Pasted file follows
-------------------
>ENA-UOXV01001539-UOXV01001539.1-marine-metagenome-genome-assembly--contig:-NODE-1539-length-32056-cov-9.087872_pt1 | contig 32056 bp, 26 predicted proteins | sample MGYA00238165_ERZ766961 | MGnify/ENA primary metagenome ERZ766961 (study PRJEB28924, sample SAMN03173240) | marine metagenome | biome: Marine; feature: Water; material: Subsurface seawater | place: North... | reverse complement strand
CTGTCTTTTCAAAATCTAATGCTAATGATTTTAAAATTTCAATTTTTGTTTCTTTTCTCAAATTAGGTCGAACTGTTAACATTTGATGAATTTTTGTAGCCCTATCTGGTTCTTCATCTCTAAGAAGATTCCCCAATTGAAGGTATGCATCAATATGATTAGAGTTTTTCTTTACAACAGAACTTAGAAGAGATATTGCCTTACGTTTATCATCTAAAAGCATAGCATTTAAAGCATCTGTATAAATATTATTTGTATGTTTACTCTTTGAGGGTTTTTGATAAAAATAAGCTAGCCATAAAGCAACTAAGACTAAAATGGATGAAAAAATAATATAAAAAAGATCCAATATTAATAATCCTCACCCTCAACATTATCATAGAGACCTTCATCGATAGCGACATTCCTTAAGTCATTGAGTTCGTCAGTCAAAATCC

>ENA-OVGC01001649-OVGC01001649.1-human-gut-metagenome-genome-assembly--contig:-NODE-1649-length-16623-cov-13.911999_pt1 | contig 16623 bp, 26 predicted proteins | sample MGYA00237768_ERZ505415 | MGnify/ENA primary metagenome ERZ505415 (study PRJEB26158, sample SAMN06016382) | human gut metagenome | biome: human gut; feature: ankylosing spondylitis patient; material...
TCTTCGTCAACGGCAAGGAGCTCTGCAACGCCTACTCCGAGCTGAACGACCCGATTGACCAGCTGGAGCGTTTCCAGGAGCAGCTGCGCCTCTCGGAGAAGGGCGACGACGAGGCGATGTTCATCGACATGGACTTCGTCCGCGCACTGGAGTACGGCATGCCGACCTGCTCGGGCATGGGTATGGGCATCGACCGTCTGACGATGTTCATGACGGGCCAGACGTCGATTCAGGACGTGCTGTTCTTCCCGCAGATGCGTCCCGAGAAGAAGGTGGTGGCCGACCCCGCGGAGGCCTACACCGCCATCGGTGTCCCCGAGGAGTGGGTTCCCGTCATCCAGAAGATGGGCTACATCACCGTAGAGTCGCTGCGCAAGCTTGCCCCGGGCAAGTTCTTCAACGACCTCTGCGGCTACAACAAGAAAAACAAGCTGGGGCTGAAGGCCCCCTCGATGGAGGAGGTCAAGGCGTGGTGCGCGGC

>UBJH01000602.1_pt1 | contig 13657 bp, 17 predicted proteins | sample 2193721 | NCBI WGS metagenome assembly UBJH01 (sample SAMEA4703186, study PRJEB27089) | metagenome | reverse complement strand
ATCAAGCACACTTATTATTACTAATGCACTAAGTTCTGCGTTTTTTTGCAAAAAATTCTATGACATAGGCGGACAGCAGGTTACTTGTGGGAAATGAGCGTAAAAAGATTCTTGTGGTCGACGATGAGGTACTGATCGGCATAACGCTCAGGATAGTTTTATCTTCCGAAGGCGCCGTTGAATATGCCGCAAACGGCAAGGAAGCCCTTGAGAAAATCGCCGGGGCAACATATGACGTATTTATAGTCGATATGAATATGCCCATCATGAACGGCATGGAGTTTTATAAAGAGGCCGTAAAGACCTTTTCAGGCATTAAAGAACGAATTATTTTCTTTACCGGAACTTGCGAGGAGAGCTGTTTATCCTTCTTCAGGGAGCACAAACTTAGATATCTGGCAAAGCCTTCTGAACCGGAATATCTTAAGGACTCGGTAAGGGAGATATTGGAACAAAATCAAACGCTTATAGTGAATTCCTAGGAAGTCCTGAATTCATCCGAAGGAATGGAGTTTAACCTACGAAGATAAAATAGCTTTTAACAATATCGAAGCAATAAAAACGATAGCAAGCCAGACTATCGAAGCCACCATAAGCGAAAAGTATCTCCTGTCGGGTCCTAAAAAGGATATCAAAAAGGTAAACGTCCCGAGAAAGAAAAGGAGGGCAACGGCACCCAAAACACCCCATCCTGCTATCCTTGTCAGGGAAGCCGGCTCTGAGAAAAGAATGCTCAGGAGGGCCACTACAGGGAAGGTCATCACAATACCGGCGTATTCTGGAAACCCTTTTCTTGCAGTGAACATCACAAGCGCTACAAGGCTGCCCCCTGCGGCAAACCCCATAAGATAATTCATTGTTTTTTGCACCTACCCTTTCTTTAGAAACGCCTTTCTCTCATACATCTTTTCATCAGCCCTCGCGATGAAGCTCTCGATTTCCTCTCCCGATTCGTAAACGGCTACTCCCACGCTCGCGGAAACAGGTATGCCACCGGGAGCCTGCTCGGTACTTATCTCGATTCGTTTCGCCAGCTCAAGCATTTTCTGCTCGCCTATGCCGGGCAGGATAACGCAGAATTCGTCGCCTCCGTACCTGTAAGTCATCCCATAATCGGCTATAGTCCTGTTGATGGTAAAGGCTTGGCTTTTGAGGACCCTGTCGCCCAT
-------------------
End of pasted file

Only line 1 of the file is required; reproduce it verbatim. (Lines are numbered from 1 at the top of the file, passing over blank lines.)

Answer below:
>ENA-UOXV01001539-UOXV01001539.1-marine-metagenome-genome-assembly--contig:-NODE-1539-length-32056-cov-9.087872_pt1 | contig 32056 bp, 26 predicted proteins | sample MGYA00238165_ERZ766961 | MGnify/ENA primary metagenome ERZ766961 (study PRJEB28924, sample SAMN03173240) | marine metagenome | biome: Marine; feature: Water; material: Subsurface seawater | place: North... | reverse complement strand